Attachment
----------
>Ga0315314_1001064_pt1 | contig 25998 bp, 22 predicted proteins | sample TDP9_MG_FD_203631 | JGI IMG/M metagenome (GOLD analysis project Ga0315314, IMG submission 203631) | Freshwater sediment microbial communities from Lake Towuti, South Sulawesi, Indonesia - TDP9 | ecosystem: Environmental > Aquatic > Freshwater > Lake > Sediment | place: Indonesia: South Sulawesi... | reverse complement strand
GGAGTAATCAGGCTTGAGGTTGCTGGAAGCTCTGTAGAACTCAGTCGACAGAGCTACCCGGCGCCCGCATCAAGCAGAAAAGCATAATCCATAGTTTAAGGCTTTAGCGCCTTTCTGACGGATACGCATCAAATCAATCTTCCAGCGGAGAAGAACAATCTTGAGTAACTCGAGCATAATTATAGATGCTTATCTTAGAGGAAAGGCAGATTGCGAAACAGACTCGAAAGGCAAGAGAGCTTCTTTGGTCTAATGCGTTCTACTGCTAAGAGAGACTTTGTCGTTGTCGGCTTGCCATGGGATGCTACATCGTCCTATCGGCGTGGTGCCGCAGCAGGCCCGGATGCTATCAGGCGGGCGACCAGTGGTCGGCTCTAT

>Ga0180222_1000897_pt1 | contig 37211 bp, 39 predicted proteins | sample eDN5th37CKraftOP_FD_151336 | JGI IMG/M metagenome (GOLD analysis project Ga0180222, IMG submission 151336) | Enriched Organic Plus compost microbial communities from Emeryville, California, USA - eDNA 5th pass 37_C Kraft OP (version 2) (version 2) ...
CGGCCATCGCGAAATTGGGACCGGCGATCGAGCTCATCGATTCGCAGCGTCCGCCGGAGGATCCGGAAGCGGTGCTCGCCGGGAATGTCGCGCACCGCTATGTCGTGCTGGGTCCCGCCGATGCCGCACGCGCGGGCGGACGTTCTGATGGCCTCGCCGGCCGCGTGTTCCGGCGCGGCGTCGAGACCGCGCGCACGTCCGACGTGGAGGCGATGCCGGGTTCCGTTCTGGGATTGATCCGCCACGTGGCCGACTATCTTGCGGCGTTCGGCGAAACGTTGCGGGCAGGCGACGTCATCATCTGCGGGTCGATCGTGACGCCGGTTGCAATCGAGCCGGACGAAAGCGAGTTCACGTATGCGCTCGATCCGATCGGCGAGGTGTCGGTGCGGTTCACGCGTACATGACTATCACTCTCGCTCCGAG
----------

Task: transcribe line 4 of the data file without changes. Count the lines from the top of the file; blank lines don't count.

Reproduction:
CGGCCATCGCGAAATTGGGACCGGCGATCGAGCTCATCGATTCGCAGCGTCCGCCGGAGGATCCGGAAGCGGTGCTCGCCGGGAATGTCGCGCACCGCTATGTCGTGCTGGGTCCCGCCGATGCCGCACGCGCGGGCGGACGTTCTGATGGCCTCGCCGGCCGCGTGTTCCGGCGCGGCGTCGAGACCGCGCGCACGTCCGACGTGGAGGCGATGCCGGGTTCCGTTCTGGGATTGATCCGCCACGTGGCCGACTATCTTGCGGCGTTCGGCGAAACGTTGCGGGCAGGCGACGTCATCATCTGCGGGTCGATCGTGACGCCGGTTGCAATCGAGCCGGACGAAAGCGAGTTCACGTATGCGCTCGATCCGATCGGCGAGGTGTCGGTGCGGTTCACGCGTACATGACTATCACTCTCGCTCCGAG